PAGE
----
Village of Warwick celebrates 150 years

Mayor of Warwick, England and wife join in festivities


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  • Former members of the Queens Village Queens, which was formed in 1961 and remained active until 2001, participate in the parade.




  • Sanfordville Elementary School staff and students march in the parade.




  • A vintage tractor courtesy of Pennings Farm drives down the parade route.




  • Uncle Sam arrives by tractor at the parade.




  • The parade ended at Veterans Memorial Park, concluding with a free barbecue for everyone, live music and fireworks.




  • A colorguard shows its colors at the start of the parade. (Photos by Roger Gavan)




  • Photo by Ed Bailey and Roger Gavan Members of the New York State Correctional Services mounted patrol ride on horseback during the parade.




By Roger Gavan

The Village of Warwick celebrated its 150th — or sesquicentennial — anniversary of its incorporation Aug. 2-5 with a variety of events — from ribbon cutting to a parade.

The official four days of ceremonies, which began with a ribbon cutting on Aug. 2, concluded with a free barbecue, live music and spectacular fireworks.

The yearlong series of celebratory events began with an apple drop on New Year’s Eve.

Village of Warwick historyIn the 1860s, the Village of Warwick was a hamlet of the Town of Warwick. Until the new Warwick Valley Railroad chose Warwick as its headquarters, it was a somewhat insignificant hamlet when compared with more commercially viable ones such as Bellvale, Florida and New Milford.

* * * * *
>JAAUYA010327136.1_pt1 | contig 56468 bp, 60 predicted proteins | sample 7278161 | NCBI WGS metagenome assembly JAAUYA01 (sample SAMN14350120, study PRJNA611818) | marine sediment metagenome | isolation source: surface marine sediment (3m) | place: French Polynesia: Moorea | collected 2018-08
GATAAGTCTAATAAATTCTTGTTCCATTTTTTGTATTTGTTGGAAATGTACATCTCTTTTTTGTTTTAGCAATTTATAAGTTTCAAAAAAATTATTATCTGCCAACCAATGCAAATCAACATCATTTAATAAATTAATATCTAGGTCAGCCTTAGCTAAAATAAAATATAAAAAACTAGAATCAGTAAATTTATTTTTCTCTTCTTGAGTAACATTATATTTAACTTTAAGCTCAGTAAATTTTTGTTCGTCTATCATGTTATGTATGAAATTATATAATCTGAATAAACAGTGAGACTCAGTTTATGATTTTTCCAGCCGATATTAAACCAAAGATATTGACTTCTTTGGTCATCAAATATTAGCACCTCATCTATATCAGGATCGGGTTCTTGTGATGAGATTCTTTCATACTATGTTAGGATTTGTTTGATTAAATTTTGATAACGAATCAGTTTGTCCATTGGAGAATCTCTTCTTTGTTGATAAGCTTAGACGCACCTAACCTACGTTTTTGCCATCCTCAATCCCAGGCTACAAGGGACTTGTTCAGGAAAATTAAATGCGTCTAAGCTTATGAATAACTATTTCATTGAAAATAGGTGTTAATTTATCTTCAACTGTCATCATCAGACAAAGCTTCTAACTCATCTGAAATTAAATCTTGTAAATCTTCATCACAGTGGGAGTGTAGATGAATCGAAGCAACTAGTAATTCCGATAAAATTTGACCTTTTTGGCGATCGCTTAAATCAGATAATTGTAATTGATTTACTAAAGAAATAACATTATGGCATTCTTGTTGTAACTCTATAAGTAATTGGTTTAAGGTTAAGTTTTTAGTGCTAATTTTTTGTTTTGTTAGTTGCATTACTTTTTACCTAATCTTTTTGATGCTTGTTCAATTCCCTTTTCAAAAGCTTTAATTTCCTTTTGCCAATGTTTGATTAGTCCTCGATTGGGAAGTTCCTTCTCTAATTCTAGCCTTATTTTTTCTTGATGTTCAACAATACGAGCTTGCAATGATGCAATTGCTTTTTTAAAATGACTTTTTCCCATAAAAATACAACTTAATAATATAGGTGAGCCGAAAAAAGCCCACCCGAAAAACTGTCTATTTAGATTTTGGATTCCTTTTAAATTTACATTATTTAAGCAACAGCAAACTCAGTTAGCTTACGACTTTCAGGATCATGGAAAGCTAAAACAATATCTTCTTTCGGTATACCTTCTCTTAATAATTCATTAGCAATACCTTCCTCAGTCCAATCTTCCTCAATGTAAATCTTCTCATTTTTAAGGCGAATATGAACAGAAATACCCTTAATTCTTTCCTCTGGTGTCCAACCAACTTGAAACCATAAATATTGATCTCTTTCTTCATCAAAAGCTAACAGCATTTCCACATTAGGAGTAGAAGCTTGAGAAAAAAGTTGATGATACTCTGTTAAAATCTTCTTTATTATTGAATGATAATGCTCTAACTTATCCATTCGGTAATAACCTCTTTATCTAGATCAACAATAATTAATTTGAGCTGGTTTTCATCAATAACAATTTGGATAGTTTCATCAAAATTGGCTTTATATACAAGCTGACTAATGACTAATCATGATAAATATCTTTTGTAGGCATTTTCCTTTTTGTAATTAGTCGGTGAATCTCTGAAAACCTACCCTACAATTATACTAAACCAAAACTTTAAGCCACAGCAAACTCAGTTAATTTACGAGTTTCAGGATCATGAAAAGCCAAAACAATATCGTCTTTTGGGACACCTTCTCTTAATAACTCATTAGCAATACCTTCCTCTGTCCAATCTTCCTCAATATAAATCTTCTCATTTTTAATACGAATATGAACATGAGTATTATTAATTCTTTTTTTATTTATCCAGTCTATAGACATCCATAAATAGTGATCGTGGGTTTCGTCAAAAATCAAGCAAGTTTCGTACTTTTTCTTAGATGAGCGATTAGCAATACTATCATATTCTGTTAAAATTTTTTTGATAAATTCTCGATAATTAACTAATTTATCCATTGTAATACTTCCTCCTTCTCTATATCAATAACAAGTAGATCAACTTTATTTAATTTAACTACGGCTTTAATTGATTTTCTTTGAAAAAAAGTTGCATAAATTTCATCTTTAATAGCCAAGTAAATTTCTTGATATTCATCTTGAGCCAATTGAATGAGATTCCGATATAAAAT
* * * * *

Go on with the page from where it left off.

The hamlet soon became a thriving business center, and in 1867 it was incorporated as a village.

Early accounts of the history of Warwick believe that “Warwick” was named after Warwickshire, England.

Therefore, the mayor of Warwick, England, Stephen Cross, and his wife, Christine, joined in the celebrations and marched in the parade.

Warwick, N.Y., Mayor Michael Newhard recalled that Stephen Cross told him, “I know mayor this sounds terribly British, but this place is smashing.”

The Warwick, England, mayor also mentioned some similarities that the two Warwicks share, including organizations such as Lions Club, Rotary Club, Odd Fellows, Masons, an historical society and a Chamber of Commerce.

“They even have a Warwick in Bloom,” said Newhard.

Earlier on Saturday, there was an unearthing of a time capsule, which was buried near the entrance to Memorial Park during the 1967 Centennial.

On Saturday, Aug. 5, a parade marched past Warwick Village Hall, ending at Veterans Memorial Park, which included color guards, firefighting and EMS apparatus, bagpipers, farm equipment and participation by former members of the Queen Village Queens, which was formed in 1961 and remained active until 2001.

Queen Village Queens was an award-winning all-girl junior marching, maneuvering and parade drum and bugle corps, which took first place in most competitions followed by a parade, at any day or even unusual times when they returned to Warwick.

The parade ended at Veterans Memorial Park, concluding with a free barbecue, live music and fireworks. Mayor Cross described the fireworks extravaganza as the “most amazing he has ever seen in his life.”

“It’s like we never left,” said Christine Cross.










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